Semi-retired physicist Dr. Daniel M. Sweger has been a research scientist at NIST, where he was active in a variety of research areas, including cryogenic thermometry, solid state and nuclear physics, and molecular spectroscopy.
His new paper, Earth’s Climate Engine (876 Kb PDF) is now available for discussion.
From the Executive Summary:
… While models can be useful, the results must be compared to actual measurements, i.e. data. Data is the language of science, but little has been done in that regard with the climate change models.
It is the premise of the author that water vapor is the dominant influence in determining and understanding global climate. Water vapor is much more abundant in the atmosphere than carbon dioxide, and its physical properties make it more important as well. During daylight hours it moderates the sun’s energy, at night it acts like a blanket to slow the loss of heat, and it carries energy from the warm parts of the earth to the cold. Compared to that, if carbon dioxide has any effect it must be negligible. Thus, the purpose of this paper is to explore the effect of water vapor on climate.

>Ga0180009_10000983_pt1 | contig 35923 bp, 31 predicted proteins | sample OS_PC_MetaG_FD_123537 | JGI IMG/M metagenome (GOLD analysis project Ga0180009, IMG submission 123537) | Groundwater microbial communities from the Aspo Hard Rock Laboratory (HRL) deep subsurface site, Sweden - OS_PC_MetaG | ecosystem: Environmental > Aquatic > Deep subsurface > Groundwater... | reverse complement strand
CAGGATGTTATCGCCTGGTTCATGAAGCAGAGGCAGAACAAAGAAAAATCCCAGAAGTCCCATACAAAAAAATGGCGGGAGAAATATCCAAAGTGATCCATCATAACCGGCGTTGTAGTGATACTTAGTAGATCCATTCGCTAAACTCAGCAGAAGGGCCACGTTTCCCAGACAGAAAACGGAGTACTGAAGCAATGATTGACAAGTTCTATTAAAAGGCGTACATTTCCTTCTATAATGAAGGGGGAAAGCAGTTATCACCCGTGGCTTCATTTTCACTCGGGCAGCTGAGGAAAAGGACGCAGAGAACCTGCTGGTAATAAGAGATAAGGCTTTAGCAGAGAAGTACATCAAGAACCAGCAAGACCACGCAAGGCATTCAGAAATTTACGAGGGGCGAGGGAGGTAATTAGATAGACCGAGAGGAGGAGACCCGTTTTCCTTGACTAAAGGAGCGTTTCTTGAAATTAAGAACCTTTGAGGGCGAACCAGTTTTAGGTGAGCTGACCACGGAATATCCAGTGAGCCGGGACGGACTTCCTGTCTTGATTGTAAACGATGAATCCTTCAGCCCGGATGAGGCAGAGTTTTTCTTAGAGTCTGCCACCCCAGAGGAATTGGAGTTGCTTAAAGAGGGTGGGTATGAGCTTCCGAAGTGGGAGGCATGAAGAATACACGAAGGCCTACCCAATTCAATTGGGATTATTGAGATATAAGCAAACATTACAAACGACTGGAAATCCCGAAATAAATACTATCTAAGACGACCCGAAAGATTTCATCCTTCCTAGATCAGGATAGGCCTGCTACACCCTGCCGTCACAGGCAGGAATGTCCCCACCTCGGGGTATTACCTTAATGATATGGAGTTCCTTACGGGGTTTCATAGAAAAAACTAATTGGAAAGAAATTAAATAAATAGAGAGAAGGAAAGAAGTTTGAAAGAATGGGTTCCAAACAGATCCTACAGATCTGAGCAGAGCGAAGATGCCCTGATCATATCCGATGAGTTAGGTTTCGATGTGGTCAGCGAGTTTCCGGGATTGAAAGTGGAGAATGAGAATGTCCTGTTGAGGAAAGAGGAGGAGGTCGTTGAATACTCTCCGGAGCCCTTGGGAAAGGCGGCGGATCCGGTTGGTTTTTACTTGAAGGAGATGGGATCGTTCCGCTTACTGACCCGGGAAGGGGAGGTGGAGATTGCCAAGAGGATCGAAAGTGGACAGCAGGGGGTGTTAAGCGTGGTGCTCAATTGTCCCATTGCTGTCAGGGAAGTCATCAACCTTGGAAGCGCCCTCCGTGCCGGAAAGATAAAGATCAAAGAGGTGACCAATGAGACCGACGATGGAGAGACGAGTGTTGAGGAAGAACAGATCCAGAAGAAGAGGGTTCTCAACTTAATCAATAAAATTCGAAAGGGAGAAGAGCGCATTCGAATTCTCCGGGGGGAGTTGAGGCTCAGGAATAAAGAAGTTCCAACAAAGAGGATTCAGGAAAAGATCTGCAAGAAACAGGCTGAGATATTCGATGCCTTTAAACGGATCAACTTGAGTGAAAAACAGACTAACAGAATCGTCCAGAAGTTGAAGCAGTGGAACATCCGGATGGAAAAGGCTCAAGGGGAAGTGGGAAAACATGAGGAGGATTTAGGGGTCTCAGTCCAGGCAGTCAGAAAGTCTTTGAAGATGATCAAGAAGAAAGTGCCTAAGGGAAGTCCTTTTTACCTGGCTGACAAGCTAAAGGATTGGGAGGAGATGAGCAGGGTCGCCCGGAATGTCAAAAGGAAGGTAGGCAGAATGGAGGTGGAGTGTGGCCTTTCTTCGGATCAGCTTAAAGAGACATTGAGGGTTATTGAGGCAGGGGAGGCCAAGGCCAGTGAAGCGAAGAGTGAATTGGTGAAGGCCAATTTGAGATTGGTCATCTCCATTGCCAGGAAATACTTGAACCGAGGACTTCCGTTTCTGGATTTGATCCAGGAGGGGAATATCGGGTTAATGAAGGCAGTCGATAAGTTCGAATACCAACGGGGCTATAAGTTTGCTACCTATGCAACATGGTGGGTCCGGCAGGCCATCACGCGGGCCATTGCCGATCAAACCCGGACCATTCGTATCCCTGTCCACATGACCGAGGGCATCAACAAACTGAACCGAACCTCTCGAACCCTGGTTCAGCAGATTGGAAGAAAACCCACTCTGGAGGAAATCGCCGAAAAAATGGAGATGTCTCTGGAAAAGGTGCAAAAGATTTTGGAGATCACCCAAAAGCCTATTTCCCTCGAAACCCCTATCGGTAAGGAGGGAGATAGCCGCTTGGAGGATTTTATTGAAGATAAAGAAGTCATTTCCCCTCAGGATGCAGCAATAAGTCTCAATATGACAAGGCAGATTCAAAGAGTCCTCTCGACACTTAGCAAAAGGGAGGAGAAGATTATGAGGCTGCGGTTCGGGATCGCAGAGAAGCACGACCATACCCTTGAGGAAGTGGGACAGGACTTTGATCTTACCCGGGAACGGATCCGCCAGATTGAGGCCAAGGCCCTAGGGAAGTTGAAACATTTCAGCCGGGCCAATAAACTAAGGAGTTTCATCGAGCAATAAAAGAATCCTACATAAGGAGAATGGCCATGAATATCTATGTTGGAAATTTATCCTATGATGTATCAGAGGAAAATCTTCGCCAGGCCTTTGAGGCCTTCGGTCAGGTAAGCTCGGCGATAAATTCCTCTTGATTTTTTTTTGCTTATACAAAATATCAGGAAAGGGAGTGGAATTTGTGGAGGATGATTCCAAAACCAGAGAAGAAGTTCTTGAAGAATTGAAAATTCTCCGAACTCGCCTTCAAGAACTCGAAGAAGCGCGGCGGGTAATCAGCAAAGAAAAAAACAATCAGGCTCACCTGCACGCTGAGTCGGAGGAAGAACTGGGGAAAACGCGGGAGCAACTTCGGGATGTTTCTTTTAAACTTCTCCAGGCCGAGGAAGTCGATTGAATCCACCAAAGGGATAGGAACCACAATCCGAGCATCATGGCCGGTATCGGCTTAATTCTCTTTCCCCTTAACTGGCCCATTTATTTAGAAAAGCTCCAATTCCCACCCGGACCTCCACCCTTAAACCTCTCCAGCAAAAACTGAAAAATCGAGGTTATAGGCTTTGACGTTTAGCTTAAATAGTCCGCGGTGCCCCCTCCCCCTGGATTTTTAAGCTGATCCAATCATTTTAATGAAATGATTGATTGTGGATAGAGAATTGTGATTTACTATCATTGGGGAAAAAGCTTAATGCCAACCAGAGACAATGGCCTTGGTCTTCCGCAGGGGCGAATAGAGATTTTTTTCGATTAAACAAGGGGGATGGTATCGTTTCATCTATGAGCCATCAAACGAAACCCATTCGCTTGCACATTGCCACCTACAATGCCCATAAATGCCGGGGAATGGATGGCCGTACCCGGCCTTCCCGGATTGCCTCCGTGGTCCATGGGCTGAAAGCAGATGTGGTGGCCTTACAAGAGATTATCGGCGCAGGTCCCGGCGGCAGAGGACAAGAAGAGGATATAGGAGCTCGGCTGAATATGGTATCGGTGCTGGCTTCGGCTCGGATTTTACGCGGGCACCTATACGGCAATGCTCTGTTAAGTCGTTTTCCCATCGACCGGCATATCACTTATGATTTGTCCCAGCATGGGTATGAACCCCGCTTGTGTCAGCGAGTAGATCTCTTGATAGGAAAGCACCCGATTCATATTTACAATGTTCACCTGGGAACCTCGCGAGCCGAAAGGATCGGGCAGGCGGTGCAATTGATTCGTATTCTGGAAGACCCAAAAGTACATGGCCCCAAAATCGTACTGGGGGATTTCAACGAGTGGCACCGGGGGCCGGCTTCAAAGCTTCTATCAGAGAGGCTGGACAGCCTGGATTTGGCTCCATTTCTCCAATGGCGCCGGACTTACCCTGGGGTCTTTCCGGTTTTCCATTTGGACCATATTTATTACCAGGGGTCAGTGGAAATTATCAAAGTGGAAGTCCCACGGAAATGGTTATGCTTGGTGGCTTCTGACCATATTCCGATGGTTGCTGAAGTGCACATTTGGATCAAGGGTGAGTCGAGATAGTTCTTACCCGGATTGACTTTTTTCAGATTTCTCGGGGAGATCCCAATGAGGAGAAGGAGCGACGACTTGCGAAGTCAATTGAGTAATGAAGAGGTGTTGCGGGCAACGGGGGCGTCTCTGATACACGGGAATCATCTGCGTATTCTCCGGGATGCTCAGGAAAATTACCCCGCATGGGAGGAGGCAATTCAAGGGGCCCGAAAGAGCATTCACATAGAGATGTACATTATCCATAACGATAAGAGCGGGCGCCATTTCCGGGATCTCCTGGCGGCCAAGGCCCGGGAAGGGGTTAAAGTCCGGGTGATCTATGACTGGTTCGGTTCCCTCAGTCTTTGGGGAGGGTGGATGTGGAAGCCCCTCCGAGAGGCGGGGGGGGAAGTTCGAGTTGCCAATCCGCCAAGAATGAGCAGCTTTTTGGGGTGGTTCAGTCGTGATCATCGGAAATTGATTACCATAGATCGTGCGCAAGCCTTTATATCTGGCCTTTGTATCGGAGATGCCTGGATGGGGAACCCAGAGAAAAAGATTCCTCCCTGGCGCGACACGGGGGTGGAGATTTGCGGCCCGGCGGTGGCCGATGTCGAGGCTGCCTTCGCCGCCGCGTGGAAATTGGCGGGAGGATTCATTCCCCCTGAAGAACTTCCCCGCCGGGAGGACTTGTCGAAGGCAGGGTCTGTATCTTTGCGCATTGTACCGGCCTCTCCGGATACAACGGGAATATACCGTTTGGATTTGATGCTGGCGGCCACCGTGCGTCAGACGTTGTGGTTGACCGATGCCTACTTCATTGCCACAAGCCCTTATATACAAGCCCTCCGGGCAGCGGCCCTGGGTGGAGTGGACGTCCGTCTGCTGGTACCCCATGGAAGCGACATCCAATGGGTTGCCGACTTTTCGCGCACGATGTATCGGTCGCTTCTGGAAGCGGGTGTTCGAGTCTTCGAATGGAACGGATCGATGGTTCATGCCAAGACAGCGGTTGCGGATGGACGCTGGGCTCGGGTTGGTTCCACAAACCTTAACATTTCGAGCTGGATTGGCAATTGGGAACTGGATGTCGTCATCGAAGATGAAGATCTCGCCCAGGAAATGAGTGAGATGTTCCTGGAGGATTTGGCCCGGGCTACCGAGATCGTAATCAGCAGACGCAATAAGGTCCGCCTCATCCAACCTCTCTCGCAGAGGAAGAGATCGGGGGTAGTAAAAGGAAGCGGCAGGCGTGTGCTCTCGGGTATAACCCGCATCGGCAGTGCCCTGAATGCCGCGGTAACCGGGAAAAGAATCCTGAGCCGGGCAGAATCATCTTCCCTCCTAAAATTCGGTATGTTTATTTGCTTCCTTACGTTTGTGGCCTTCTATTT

Detailed calculations and analysis of data from several locations clearly demonstrate that the effect of water vapor on temperature dominates any proposed effect of carbon dioxide. Furthermore, it is clear from the data presented that water vapor acts with a negative feedback on temperature, not a positive one. That is, the data demonstrate that increasing the level of water vapor in the atmosphere results in a decrease of temperature, not an increase as predicted by the climate models. In essence, atmospheric water vapor acts as a thermostat.
These results call into question the validity of using the results of the current general climate change models, particularly as the basis for policy decision making.